The difference between a theorem and an example in Lean is that theorems name the objects they’re constructing (proofs of propositions) and examples don’t. So we can prove 2+2=4 a third time like this:


example : 2+2=4 := by trivial

and here what we did was that we constructed an element of type 2+2=4, didn’t give it a name, and then threw it away.

When you are in the middle of a big proof, you have a bunch of hypotheses with names, and a goal. For example here’s a very elaborate proof of some easy fact.


example : forall x : nat, x <= x+x :=
begin
intro x,
have H : 0<=x,
apply nat.zero_le,
-- at this point one could say "H is the hypothesis that 0 <= x"
-- but one could also say that H is an object of type 0<=x
-- or in other words a proof that 0<=x.
have H2 : x+0<=x+x,
apply nat.add_le_add_left,
assumption,
have H3 : x+0 = x,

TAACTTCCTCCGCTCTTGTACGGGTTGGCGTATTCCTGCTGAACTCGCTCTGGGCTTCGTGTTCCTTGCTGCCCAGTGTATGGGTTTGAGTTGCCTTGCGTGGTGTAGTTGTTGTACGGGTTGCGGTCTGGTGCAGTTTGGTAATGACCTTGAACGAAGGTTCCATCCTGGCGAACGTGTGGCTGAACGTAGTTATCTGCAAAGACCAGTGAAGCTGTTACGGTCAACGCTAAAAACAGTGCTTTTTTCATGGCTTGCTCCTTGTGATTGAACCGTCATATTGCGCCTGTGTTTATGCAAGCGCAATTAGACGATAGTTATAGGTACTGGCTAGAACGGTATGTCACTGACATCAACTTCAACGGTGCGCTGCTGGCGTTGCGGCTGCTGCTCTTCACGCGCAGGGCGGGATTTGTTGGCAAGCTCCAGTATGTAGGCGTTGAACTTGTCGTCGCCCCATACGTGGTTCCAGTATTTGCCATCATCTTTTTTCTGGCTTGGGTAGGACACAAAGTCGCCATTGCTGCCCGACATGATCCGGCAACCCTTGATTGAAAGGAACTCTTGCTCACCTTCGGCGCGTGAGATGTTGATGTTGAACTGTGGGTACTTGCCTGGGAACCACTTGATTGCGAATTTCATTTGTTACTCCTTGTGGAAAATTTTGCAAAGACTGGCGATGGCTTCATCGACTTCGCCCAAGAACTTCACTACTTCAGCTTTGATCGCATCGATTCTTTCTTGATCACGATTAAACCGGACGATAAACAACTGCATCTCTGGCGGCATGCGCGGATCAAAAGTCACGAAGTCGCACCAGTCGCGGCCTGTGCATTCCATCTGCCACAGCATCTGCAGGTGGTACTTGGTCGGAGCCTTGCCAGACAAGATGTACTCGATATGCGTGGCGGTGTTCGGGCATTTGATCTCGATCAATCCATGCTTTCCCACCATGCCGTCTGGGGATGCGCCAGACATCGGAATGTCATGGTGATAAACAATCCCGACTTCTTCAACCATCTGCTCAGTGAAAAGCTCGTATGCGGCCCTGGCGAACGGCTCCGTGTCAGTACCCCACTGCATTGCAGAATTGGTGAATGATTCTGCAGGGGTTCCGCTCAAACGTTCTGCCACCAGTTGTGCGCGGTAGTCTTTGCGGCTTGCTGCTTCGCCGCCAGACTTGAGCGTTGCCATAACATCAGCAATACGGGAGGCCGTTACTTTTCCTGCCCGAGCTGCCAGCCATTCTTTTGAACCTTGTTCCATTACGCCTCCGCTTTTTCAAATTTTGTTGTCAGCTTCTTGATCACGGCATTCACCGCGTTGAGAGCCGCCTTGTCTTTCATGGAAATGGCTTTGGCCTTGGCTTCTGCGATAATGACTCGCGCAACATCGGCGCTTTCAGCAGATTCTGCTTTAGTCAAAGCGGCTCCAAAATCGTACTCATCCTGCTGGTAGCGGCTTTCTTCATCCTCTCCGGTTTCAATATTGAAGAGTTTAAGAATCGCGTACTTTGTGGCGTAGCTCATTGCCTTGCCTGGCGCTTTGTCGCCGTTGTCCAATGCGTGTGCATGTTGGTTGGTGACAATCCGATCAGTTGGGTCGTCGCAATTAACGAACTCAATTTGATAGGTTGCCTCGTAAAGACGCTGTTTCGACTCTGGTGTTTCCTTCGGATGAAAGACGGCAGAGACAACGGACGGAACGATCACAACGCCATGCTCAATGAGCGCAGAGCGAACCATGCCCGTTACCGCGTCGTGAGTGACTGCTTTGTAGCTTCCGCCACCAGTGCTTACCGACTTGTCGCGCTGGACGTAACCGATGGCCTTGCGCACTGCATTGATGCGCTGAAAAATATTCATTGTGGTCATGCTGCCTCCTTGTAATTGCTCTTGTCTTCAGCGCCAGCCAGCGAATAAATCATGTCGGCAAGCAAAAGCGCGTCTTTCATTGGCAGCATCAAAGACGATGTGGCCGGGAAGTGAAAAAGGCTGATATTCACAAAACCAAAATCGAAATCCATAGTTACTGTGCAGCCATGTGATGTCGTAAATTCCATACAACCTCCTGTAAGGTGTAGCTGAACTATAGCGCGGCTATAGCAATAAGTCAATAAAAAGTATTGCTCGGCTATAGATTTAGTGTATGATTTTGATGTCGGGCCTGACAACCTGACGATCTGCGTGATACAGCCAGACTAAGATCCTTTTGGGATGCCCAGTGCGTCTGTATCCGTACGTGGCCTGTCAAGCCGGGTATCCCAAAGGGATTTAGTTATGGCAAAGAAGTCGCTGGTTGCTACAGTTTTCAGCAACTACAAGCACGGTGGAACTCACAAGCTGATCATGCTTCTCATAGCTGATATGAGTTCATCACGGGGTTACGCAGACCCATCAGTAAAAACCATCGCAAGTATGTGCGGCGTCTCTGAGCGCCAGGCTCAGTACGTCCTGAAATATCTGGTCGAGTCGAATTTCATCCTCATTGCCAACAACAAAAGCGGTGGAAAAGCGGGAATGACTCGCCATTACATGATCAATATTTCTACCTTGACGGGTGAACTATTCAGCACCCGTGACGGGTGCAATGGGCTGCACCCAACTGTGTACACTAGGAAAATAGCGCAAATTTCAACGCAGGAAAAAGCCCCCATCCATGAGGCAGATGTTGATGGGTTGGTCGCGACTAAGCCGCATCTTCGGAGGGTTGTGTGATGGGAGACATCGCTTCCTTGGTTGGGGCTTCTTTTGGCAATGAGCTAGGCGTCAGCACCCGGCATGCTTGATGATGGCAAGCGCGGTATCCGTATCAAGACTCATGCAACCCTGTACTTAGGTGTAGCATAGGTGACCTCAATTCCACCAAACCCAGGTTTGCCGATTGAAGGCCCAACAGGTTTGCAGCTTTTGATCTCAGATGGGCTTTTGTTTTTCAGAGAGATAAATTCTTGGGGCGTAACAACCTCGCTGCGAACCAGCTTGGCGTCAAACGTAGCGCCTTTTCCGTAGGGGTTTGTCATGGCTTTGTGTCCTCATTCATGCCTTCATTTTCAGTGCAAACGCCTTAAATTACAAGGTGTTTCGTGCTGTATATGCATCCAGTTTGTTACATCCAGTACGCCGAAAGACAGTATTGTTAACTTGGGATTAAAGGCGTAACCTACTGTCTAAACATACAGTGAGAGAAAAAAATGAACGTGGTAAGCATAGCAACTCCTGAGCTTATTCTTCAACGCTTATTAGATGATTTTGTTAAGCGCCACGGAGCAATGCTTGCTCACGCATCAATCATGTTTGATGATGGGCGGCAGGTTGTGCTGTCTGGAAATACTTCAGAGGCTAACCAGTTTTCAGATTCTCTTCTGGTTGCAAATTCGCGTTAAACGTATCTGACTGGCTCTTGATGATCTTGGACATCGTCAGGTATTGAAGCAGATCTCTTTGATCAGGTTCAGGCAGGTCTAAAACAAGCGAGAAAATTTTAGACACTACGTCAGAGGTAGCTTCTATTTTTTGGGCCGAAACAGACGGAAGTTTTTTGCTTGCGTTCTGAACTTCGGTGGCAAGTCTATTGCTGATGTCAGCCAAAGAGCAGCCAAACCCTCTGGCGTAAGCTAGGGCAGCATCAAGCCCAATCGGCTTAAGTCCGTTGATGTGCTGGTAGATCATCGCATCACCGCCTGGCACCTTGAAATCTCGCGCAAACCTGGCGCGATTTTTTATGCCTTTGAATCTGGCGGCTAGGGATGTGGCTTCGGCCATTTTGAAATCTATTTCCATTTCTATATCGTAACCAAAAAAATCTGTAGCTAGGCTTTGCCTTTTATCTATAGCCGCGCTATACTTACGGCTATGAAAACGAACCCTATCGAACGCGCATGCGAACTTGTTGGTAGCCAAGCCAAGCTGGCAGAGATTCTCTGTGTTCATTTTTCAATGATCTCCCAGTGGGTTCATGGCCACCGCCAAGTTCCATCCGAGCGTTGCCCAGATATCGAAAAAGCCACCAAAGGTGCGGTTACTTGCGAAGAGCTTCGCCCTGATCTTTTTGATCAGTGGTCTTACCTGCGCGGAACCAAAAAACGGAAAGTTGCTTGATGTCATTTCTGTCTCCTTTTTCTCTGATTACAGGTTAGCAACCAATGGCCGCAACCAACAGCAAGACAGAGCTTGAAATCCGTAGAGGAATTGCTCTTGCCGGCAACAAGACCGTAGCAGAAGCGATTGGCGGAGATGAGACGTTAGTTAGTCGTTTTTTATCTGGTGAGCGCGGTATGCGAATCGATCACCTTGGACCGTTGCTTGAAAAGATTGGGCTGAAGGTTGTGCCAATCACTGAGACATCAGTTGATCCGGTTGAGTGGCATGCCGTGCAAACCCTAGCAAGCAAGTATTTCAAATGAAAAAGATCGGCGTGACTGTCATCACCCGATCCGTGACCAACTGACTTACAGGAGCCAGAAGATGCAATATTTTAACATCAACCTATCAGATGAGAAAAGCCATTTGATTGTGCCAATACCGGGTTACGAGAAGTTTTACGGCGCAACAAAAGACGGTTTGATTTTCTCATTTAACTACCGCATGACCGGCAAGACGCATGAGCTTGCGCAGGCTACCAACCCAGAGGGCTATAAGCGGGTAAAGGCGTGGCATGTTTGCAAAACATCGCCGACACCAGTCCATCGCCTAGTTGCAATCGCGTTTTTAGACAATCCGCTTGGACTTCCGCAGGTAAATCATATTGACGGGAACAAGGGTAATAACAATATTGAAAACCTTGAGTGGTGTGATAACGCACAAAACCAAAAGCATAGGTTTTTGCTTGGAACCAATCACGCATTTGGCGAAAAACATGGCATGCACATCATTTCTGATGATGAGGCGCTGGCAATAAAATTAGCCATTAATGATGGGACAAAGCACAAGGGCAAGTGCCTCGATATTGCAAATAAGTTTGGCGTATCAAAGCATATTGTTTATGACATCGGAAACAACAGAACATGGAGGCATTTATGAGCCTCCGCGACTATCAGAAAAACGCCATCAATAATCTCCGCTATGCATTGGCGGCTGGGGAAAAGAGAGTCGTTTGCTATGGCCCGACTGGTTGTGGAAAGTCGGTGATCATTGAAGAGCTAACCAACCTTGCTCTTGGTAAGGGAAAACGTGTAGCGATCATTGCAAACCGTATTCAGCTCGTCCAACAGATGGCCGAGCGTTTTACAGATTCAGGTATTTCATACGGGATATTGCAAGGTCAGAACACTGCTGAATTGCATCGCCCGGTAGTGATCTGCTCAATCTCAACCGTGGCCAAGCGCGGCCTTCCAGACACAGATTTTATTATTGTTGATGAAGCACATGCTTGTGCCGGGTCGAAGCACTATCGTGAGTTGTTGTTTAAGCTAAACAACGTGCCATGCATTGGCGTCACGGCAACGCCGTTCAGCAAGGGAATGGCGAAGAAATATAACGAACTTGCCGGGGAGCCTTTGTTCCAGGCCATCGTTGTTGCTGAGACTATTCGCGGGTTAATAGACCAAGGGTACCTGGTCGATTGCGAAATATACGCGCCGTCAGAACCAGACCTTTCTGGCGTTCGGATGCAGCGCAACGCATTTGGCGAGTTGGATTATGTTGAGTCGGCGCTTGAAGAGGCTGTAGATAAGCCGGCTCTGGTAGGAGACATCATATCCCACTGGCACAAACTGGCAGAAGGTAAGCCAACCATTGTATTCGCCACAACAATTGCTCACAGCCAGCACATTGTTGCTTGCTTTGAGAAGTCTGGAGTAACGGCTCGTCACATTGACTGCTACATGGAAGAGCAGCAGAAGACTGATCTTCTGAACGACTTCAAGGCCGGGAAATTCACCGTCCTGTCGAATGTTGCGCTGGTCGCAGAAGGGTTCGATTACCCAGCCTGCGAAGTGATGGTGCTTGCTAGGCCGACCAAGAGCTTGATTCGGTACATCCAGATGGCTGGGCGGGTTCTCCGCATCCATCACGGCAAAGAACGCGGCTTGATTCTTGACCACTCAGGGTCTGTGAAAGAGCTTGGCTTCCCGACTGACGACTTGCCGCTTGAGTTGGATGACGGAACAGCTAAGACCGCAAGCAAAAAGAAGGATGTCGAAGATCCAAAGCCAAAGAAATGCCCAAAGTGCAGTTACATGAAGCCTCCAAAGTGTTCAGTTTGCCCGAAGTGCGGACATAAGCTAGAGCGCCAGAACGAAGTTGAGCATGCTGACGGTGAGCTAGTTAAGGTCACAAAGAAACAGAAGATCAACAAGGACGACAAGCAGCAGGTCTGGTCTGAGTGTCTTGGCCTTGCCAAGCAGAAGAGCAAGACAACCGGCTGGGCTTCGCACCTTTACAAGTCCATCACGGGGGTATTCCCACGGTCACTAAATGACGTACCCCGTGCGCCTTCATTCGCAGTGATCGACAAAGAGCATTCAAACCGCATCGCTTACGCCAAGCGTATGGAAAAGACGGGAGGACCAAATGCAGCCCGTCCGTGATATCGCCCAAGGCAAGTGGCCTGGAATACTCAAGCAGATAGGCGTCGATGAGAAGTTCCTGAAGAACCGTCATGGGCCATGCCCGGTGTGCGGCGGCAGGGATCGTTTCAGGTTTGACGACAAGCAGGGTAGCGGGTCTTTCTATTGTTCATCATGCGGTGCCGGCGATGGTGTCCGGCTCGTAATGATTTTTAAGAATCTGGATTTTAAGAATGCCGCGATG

trivial,
rewrite H3 at H2,
assumption
end

If you step through the proof, you can see that extra hypotheses slowly appear — these are objects representing proofs of mathematical true/false statements.

Functions are the same as logical implications.

Those of you who are paying attention might notice that Lean doesn’t distinguish between a mathematician’s “function arrow” \to and their “implies sign” \implies . This is because, to a computer scientist, they’re the same thing! For example the squaring function on the natural numbers is f : nat -> nat, and the input is a natural number (i.e. something of type nat) and the output is a natural number (i.e. something else of type nat). But if P and Q are Propositions, then a function f : P -> Q takes something of type P and returns something of type Q. Now something of type P is a proof of P, and something of type Q is a proof of Q, and this means that a function P->Q is something which takes a proof of P and returns a proof of Q — so in particular it means that if P is true (a notion which I am going to conflate with “provable”) then Q must also be true! In particular we can really think of this function as a proof that P\implies Q.

This is called the Curry–Howard correspondence apparently.

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About xenaproject

The Xena Project aims to get mathematics undergraduates at Imperial College trained in the art of formalising mathematics on a computer.